JimboZA:

DavidOConnor: Doing something periodically is such a common task that I wrote a library to do this for me.

Please share David.... as you say, it's a common requirement, and assuming it's a BlinkWithoutDelay approach many of us would find it very useful.

I just posted the library to github. Give it a try and let me know what you think.

https://github.com/oconnoda/Timer.git

DavidOConnor: I just posted the library to github. Give it a try and let me know what you think.

Willco... thanks.

ad2049q: Do you need to refresh the whole of your display? Mine takes a little over a ms to move the cursor and a ms per character to write. The inconveniently long time to write the whole display is spread out over several smaller partial writes. Program complexity goes up, but it never delays.

No I dont refresh the complete display, that would take me a significant time.

Most simbols are static items are in the void setup(void) what i refresh is the variables that need to be refreshed. Some are updated once a minute (time, battery capacity), some are updated every second (warnings, range) and other are updated two or more times a second (Voltage and current indicators)

The display is a colour screen with 320x240Resolution

The display is a colour screen with 320x240Resolution

Which display do you have? Which library are you using? Some TFT libraries have poor performance rendering fonts. However in some cases performance can be improved significantly.

JimboZA:

DavidOConnor: I just posted the library to github. Give it a try and let me know what you think.

Willco... thanks.

Righto... slotted 2 timers into some existing code. Now have 2 independently blinking LEDs and rest of code works as before with no blocking. Good stuff, thanks DO'C

Will V2 of the library cater for different on / off times David? :P

JimboZA: Will V2 of the library cater for different on / off times David? :P

I've thought about that. I haven't needed that capability yet, but if you think it would be needed, I'll work on it.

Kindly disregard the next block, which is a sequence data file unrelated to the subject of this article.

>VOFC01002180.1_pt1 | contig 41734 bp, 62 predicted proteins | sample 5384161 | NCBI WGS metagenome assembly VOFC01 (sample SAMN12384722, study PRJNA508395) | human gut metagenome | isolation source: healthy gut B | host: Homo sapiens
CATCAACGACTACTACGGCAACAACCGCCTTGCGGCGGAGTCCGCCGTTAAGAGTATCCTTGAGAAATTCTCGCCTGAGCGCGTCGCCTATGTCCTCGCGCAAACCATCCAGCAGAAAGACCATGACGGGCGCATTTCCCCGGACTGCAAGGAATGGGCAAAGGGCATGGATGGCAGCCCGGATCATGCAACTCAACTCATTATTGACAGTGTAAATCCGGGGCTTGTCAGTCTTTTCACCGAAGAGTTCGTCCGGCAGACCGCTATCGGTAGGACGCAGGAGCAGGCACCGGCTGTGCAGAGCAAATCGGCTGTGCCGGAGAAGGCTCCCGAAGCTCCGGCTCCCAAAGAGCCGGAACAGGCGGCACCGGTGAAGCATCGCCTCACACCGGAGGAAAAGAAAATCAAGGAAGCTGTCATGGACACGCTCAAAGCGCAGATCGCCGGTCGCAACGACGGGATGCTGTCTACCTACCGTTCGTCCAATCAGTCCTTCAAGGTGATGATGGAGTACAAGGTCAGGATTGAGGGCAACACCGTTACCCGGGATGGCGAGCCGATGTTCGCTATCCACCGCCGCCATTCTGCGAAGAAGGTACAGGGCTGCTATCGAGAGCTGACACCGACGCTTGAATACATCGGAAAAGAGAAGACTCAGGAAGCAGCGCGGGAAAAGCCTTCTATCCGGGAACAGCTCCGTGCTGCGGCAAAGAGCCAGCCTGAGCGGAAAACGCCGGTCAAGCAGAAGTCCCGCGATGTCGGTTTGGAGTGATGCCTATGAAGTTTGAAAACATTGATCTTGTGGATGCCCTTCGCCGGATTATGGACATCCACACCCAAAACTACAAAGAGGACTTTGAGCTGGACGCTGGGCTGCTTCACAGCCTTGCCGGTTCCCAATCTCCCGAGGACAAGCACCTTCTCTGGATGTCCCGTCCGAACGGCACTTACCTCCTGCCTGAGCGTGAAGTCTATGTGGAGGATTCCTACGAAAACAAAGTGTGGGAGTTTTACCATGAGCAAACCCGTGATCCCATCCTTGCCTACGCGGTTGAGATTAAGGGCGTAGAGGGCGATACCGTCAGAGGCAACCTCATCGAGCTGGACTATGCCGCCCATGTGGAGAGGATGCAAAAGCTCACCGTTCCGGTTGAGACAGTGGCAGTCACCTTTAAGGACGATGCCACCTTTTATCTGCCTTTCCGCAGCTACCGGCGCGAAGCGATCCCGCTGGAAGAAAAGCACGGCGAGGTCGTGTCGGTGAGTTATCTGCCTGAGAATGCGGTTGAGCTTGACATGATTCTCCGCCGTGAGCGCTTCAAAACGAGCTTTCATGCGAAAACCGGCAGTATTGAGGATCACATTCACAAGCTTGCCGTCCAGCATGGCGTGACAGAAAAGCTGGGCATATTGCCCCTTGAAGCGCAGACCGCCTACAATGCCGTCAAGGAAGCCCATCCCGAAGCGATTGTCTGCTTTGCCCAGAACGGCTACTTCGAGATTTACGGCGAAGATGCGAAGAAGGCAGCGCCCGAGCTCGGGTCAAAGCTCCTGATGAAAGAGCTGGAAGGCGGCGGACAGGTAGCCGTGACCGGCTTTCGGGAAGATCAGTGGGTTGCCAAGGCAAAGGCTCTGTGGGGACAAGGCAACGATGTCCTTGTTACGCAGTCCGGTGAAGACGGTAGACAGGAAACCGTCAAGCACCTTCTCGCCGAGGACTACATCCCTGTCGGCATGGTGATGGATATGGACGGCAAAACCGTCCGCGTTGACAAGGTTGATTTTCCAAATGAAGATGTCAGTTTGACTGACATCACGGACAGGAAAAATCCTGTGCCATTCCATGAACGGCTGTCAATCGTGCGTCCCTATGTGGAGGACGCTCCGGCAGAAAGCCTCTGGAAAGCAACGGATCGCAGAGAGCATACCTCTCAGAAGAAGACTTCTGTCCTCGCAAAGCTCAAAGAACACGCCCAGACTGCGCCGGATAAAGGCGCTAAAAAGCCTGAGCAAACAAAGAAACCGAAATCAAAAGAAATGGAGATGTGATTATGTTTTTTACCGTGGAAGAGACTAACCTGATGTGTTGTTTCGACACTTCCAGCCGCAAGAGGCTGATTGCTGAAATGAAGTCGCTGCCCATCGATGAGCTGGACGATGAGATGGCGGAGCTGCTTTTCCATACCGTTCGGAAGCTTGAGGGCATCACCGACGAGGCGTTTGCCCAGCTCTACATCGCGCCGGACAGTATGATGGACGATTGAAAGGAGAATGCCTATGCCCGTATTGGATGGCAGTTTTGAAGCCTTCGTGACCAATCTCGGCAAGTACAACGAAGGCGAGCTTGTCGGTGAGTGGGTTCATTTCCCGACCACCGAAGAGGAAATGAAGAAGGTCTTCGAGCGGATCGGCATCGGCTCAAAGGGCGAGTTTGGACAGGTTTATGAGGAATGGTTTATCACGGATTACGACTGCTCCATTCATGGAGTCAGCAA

DavidOConnor: I've thought about that. I haven't needed that capability yet, but if you think it would be needed, I'll work on it.

Well, it would be great, but all in good time....... As it is at the moment it'll already be a boon to many Arduinites I'm sure.

JimboZA:

DavidOConnor: I've thought about that. I haven't needed that capability yet, but if you think it would be needed, I'll work on it.

Well, it would be great, but all in good time....... As it is at the moment it'll already be a boon to many Arduinites I'm sure.

I designed the library to be simple and and easy to use, yet be as general as possible. When I wrote the library I though about adding a change interval method, but decided that the same can be achieved by stopping the timer and starting again with a new interval. So yes you can have different on/off times...

void toggleLED(int timer) {
  static int LEDState = 1;

  digitalWrite(ledPin,LEDState?HIGH:LOW);
  LEDState = !LEDState;
  tm.stopTimer(timer);
  if (LEDState) {
    tm.startTimer(1000,toggleLED);
  }
  else {
    tm.startTimer(25,toggleLED);
  }
}

However this has the disadvantage of (possibly) invalidating the timer number if it was saved for later reference in the initial call to startTimer in the setup function. So maybe I'll add a change interval method after all.